Tuesday, January 12, 2010

Fourteenth blog, January 12, 2010

After a three week break, we are now back at work. The remainder of the fall term began on Sunday, January 10, 2010. The fall term ends in early February following which is a one week break. Then, the spring term begins on February 14th and during the spring term there is only one break, the Kurdish New Year a one week break toward the end of March. Otherwise we will be at the business of teaching for 16 weeks. It is hard to believe that by the time the term ends we will have passed the spring equinox and be near to longest day of the year on June 21. It’s when we reckon these kinds of dates that we understand what it means to leave home for the better part of year.

In the time period between when we came back to Sulaimani on January 1 and when classes began on January 10, we had some relaxing days here at the apartment, and were able to get some work done for the beginning of the remainder of the term. Carolyn went in to the university to continue her work of helping the business office set up its accounting system. I spent a number of hours going through some new history DVDs that I will be using in January and in the spring term. On two of the days we traveled from Sulaimani to visit in the homes of the families of two of my students.

On the first of these occasions we traveled north of Suli to a small village of 200 people called Zalan. It lies near to the Iraqi border with Iran, and it is clearly in a more mountainous area than Suli. See the photo below to get a sense of the terrain in the area of the village. [If double click on the photo, it will be enlarged, so you can see more detail.]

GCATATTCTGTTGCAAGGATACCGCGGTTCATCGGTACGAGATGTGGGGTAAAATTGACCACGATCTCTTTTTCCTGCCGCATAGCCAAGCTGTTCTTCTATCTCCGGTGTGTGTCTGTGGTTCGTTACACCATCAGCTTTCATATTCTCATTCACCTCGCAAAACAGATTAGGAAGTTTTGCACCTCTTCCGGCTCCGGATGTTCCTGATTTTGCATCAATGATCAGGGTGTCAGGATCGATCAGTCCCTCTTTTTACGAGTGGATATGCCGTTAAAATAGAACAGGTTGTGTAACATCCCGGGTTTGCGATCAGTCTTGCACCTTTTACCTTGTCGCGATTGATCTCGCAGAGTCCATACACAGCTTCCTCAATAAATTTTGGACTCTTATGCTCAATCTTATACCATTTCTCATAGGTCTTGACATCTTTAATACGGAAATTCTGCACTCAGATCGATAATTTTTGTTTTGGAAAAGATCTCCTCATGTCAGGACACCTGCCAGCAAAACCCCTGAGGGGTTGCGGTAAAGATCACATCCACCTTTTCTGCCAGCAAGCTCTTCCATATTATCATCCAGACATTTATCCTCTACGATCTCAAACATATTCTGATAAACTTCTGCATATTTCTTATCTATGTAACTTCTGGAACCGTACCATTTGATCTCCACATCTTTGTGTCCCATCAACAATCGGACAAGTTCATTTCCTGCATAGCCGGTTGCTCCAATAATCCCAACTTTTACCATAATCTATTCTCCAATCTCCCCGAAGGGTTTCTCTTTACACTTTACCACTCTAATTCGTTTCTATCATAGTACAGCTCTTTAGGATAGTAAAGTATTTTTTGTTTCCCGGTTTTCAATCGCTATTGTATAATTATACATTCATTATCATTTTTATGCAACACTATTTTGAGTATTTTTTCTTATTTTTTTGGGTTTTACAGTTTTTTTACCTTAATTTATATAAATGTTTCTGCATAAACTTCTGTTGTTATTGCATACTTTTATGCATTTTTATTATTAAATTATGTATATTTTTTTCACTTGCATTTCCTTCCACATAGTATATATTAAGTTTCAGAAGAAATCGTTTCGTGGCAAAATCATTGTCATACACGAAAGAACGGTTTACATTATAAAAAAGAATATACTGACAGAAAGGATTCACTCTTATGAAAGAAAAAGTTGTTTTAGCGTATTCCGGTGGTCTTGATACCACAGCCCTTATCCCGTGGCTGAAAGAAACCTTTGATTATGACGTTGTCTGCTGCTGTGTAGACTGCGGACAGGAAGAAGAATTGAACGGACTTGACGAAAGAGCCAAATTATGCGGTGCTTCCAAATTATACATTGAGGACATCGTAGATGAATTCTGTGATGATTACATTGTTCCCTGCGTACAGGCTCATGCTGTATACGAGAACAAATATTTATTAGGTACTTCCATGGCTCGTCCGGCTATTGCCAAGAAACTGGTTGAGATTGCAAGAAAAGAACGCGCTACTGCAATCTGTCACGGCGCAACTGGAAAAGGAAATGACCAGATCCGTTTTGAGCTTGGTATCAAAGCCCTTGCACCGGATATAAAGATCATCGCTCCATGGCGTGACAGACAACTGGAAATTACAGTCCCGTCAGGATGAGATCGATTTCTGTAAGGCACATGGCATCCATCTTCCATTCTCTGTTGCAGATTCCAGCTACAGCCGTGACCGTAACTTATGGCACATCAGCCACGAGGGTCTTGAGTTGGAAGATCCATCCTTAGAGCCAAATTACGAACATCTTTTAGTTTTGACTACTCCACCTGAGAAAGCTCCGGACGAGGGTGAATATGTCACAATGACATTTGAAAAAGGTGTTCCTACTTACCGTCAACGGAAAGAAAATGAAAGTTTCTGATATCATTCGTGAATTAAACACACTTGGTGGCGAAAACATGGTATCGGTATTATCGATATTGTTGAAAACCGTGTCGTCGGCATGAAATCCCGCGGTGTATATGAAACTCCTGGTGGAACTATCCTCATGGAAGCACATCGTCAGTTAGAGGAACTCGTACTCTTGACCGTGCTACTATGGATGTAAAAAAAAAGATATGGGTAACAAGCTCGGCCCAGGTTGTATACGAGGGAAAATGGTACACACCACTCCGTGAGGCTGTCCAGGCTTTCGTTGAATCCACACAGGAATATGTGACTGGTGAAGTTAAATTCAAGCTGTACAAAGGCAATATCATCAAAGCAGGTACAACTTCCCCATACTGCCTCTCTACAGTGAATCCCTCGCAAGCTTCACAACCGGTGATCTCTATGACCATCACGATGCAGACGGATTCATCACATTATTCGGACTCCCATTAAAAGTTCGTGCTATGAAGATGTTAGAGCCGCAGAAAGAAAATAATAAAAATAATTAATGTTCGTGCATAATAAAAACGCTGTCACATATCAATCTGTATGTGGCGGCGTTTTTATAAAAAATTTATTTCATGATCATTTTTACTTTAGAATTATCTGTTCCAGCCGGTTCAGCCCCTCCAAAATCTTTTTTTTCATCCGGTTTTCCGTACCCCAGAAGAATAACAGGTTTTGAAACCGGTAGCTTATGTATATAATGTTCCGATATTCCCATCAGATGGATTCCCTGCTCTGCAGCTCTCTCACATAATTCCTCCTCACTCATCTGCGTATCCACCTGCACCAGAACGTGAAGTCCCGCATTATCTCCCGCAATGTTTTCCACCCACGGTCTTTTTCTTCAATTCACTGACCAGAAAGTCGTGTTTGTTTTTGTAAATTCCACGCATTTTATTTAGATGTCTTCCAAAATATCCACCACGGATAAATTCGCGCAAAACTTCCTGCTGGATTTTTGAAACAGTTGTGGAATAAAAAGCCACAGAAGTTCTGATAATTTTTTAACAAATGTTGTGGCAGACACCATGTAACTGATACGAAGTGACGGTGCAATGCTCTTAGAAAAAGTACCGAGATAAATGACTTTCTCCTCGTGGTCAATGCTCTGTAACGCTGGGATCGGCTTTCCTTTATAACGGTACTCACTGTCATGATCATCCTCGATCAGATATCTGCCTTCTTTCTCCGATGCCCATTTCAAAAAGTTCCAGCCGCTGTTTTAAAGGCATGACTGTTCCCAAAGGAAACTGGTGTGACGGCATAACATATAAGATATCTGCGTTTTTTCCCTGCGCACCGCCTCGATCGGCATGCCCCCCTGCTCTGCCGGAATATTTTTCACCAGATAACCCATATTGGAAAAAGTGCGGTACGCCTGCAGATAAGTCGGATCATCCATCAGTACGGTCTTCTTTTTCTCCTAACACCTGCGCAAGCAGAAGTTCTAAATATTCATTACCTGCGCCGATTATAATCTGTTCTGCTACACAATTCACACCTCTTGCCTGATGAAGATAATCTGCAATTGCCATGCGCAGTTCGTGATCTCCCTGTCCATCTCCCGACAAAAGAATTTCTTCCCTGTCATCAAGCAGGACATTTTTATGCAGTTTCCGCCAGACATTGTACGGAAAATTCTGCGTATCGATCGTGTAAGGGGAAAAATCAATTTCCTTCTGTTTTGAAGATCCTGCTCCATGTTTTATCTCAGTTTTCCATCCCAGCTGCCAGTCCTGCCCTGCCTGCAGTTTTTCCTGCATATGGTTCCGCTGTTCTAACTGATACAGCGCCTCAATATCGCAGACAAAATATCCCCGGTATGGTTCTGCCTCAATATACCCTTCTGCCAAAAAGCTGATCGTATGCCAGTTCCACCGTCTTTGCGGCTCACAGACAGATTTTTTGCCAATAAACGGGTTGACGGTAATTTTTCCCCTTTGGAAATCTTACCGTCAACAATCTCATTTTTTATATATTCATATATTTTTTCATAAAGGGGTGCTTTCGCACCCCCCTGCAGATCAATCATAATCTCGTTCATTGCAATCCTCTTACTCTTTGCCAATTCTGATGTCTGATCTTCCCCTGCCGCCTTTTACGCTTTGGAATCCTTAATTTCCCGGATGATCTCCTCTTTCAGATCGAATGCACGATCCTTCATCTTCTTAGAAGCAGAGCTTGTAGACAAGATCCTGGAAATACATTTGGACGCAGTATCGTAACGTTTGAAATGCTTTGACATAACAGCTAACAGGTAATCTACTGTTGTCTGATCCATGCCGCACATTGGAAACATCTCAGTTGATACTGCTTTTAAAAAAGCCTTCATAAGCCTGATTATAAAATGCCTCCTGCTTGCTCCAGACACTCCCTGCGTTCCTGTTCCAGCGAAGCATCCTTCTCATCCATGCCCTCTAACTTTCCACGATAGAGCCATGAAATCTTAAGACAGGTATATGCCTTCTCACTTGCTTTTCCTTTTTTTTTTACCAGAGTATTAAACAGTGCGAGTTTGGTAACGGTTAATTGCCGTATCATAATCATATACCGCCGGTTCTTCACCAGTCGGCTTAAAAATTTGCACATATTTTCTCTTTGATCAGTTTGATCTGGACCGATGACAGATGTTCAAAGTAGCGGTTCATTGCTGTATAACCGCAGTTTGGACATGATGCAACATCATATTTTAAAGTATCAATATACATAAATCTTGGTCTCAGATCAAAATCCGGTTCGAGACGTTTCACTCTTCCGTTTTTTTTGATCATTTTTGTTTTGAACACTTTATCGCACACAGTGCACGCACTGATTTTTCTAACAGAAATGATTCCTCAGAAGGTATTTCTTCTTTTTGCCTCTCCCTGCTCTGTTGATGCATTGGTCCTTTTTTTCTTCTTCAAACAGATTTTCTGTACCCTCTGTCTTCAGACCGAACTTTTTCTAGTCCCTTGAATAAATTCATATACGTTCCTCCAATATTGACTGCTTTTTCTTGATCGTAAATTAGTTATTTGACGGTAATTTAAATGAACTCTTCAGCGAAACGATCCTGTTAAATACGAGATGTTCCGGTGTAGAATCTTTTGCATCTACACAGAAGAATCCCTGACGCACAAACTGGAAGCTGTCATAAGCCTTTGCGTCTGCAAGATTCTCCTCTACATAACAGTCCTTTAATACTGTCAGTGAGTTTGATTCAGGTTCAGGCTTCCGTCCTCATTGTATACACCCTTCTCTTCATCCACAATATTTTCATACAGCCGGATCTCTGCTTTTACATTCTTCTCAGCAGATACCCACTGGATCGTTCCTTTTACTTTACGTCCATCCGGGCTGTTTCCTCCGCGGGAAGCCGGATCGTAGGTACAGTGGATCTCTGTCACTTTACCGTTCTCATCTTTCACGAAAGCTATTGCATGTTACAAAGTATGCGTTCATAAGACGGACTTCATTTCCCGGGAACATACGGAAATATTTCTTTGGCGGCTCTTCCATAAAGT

As we approached the village, my student, Zryan, pointed out some roped off areas along the road where they were excavating the earth with shovels. He indicated that after the fall of Saddam, local people discovered shallow graves where Saddam’s forces had dumped bodies of some of his victims in this remote area. Further on, we came upon a shepherd taking care of his flock of cows and sheep, and we stopped to take pictures. Because my student was able to translate, I was able to talk with the shepherd, a most pleasant older gentleman who brought his herd to the field from a local village. In the course of the conversation, he showed me that in place of his right leg he has a prosthetic leg. He indicated that his leg was blown off by a land mine planted by Saddam’s forces, and that the clearing of mines continues. It is in conversations like the one with him that we come to understand that virtually all Kurds over the age of 15 have a story to tell about pain and dislocation that occurred in their recent past. See photos below of the locale of the grazing herd, and of the shepherd. I wish I could give you his name but I failed to get it. This humble fellow received me very warmly and seemed genuinely honored that someone would inquire about his life.